Become a member or renew your membership


Amicucci, A. N. (2014). How they really talk. Journal of Adolescent & Adult Literacy, 57, 483-491.

Anthony, L. (2014). AntWordProfiler (Version 1.4.1) [Computer Software]. Tokyo, Japan: Waseda University. Retrieved from

Borgia, L. (2009). Enhanced vocabulary podcasts implementation in fifth grade classrooms. Reading Improvement, 46, 263-272.

Burmark, L. (2004). Visual presentations that prompt, flash & transform. Media and Methods, 40(6), 4-5.

Challinor, J., Marín, V. I., & Tur, G. (2017). The development of the reflective practitioner through digital storytelling. International Journal of Technology Enhanced Learning9, 186-203.

Couldry, N. (2008). Mediatization or mediation? Alternative understandings of the emergent space of digital storytelling. New Media & Society, 10, 373-391.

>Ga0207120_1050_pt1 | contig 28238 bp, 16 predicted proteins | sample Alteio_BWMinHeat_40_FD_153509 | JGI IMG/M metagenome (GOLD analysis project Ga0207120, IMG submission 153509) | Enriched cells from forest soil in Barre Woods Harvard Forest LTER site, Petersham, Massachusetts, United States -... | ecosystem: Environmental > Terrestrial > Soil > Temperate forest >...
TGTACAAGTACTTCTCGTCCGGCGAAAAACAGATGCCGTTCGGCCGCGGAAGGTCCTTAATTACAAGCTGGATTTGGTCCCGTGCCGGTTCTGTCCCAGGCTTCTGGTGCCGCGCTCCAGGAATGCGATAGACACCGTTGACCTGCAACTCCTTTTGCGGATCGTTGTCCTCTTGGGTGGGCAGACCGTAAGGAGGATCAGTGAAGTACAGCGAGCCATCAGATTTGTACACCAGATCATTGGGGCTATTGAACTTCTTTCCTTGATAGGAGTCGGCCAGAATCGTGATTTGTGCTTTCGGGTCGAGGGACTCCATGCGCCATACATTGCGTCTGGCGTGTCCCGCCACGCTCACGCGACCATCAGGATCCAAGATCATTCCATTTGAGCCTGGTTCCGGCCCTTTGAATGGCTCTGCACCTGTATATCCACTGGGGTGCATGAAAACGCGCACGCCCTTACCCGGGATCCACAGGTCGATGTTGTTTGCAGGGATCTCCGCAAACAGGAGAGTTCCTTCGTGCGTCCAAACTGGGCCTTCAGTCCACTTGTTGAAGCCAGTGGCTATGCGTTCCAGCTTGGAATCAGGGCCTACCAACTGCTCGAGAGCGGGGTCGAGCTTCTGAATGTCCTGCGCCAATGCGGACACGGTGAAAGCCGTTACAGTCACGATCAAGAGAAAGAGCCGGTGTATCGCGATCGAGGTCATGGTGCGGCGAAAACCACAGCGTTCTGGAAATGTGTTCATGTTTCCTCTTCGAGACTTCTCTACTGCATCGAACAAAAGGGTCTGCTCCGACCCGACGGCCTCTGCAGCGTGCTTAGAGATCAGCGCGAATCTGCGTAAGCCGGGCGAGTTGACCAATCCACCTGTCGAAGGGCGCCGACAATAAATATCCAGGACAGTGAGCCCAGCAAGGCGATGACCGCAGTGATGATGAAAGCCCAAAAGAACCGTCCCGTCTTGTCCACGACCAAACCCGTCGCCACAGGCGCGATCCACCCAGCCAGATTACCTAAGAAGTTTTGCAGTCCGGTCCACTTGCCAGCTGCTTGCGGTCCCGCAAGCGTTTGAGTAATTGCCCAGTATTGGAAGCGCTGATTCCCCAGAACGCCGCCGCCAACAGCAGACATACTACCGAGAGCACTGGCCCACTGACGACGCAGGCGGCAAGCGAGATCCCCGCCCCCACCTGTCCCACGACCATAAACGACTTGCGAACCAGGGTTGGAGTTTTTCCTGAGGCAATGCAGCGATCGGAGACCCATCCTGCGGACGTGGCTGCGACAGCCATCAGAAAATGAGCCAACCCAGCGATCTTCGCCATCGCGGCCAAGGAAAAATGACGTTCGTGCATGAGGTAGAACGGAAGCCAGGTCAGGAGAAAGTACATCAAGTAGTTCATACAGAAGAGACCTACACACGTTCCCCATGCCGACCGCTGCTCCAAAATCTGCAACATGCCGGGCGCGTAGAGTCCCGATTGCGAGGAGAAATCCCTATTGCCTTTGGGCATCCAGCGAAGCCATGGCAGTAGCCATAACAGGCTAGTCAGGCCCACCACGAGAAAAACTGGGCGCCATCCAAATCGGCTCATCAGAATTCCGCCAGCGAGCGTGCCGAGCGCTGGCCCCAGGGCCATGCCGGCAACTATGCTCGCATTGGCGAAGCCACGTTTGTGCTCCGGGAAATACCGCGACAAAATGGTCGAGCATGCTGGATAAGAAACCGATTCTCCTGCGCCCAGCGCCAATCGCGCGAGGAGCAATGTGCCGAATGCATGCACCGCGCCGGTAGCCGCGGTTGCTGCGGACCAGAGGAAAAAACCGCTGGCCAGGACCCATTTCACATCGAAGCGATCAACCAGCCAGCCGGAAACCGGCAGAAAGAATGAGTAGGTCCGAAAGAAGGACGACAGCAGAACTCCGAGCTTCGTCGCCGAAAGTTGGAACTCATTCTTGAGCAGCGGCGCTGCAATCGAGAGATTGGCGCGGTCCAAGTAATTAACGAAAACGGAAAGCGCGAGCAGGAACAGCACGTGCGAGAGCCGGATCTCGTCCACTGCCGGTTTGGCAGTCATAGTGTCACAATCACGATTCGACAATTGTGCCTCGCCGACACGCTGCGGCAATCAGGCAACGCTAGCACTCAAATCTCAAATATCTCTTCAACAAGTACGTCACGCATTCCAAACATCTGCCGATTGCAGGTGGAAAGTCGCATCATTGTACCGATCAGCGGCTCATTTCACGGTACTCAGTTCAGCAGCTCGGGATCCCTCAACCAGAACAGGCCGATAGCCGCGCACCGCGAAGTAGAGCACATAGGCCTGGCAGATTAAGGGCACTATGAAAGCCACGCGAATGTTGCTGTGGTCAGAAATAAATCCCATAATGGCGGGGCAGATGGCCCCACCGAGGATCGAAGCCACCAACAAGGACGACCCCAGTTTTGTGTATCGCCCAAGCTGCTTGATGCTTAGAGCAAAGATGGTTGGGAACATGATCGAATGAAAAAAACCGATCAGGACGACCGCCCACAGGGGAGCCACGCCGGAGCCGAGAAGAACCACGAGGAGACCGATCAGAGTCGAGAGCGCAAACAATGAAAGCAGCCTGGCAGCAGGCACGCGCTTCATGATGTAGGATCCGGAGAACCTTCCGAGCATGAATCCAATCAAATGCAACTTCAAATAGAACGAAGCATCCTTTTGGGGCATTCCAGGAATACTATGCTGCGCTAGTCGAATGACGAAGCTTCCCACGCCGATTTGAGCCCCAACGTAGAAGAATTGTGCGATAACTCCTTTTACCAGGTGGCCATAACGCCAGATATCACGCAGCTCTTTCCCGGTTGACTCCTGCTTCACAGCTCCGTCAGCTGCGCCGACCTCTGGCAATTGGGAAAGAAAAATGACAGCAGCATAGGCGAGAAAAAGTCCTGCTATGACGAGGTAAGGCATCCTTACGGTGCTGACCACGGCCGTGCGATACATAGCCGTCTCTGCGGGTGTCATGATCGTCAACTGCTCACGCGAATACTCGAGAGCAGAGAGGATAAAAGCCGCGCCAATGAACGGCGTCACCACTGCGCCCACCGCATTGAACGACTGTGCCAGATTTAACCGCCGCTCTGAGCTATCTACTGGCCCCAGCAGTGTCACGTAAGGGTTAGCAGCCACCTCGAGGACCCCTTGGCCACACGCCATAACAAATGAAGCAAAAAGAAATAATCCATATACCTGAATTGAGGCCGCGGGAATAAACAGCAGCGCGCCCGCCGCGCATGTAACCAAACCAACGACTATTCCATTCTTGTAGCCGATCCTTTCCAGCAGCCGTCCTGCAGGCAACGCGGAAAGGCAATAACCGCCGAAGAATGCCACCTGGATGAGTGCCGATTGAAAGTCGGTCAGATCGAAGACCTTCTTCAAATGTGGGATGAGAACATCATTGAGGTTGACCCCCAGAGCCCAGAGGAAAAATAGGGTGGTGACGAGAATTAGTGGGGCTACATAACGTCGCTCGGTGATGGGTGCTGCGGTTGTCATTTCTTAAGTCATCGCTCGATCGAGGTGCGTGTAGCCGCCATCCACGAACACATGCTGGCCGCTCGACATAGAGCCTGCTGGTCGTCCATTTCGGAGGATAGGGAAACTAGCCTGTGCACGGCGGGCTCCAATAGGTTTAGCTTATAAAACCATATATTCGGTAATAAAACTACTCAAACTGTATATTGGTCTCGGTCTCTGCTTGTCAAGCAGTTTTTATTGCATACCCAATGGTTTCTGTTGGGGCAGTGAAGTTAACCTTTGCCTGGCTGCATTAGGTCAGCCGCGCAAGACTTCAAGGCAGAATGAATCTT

Coxhead, A. (2000). A new academic word list. TESOL Quarterly, 34, 213-238.

Delpit, L. (2005). Other People’s Children: Cultural Conflict in the Classroom. 1995. New York: New Press.

Derman-Sparks, L. (1989). Anti-bias curriculum: Tools for empowering young children. National Association for the Education of Young Children, 1834 Connecticut Avenue, NW, Washington, DC 20009-5786.

Dillingham, B. (2001). Visual portrait of a story: Teaching storytelling. Juneau, AK: School Handout.

Dip, J. M. R. B. P. (2014). Voices from the heart: the use of digital storytelling in education. Community Practitioner, 87(1), 28.